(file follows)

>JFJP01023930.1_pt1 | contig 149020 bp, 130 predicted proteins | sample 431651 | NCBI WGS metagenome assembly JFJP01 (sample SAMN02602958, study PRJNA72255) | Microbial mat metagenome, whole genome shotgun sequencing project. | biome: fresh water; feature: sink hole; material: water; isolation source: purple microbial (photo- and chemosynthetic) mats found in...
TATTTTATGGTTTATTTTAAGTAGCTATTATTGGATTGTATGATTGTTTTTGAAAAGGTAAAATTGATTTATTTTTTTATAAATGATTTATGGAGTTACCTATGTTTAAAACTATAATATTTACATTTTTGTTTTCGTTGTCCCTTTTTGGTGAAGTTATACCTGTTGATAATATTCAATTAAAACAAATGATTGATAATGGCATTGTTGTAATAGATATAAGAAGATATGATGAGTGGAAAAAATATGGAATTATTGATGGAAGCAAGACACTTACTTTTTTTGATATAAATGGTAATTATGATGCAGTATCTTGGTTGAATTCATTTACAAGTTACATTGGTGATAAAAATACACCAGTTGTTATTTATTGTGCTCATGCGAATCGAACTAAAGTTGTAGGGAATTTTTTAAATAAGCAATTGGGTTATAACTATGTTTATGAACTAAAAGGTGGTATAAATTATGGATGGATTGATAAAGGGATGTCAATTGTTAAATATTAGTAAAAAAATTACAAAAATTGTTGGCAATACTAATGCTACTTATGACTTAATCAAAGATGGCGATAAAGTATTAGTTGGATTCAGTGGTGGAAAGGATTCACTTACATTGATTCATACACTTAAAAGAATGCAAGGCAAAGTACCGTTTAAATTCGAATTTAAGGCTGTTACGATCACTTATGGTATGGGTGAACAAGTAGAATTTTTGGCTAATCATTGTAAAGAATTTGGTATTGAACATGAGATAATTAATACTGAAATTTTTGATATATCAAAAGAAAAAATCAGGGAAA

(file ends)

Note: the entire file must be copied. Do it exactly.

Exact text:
>JFJP01023930.1_pt1 | contig 149020 bp, 130 predicted proteins | sample 431651 | NCBI WGS metagenome assembly JFJP01 (sample SAMN02602958, study PRJNA72255) | Microbial mat metagenome, whole genome shotgun sequencing project. | biome: fresh water; feature: sink hole; material: water; isolation source: purple microbial (photo- and chemosynthetic) mats found in...
TATTTTATGGTTTATTTTAAGTAGCTATTATTGGATTGTATGATTGTTTTTGAAAAGGTAAAATTGATTTATTTTTTTATAAATGATTTATGGAGTTACCTATGTTTAAAACTATAATATTTACATTTTTGTTTTCGTTGTCCCTTTTTGGTGAAGTTATACCTGTTGATAATATTCAATTAAAACAAATGATTGATAATGGCATTGTTGTAATAGATATAAGAAGATATGATGAGTGGAAAAAATATGGAATTATTGATGGAAGCAAGACACTTACTTTTTTTGATATAAATGGTAATTATGATGCAGTATCTTGGTTGAATTCATTTACAAGTTACATTGGTGATAAAAATACACCAGTTGTTATTTATTGTGCTCATGCGAATCGAACTAAAGTTGTAGGGAATTTTTTAAATAAGCAATTGGGTTATAACTATGTTTATGAACTAAAAGGTGGTATAAATTATGGATGGATTGATAAAGGGATGTCAATTGTTAAATATTAGTAAAAAAATTACAAAAATTGTTGGCAATACTAATGCTACTTATGACTTAATCAAAGATGGCGATAAAGTATTAGTTGGATTCAGTGGTGGAAAGGATTCACTTACATTGATTCATACACTTAAAAGAATGCAAGGCAAAGTACCGTTTAAATTCGAATTTAAGGCTGTTACGATCACTTATGGTATGGGTGAACAAGTAGAATTTTTGGCTAATCATTGTAAAGAATTTGGTATTGAACATGAGATAATTAATACTGAAATTTTTGATATATCAAAAGAAAAAATCAGGGAAA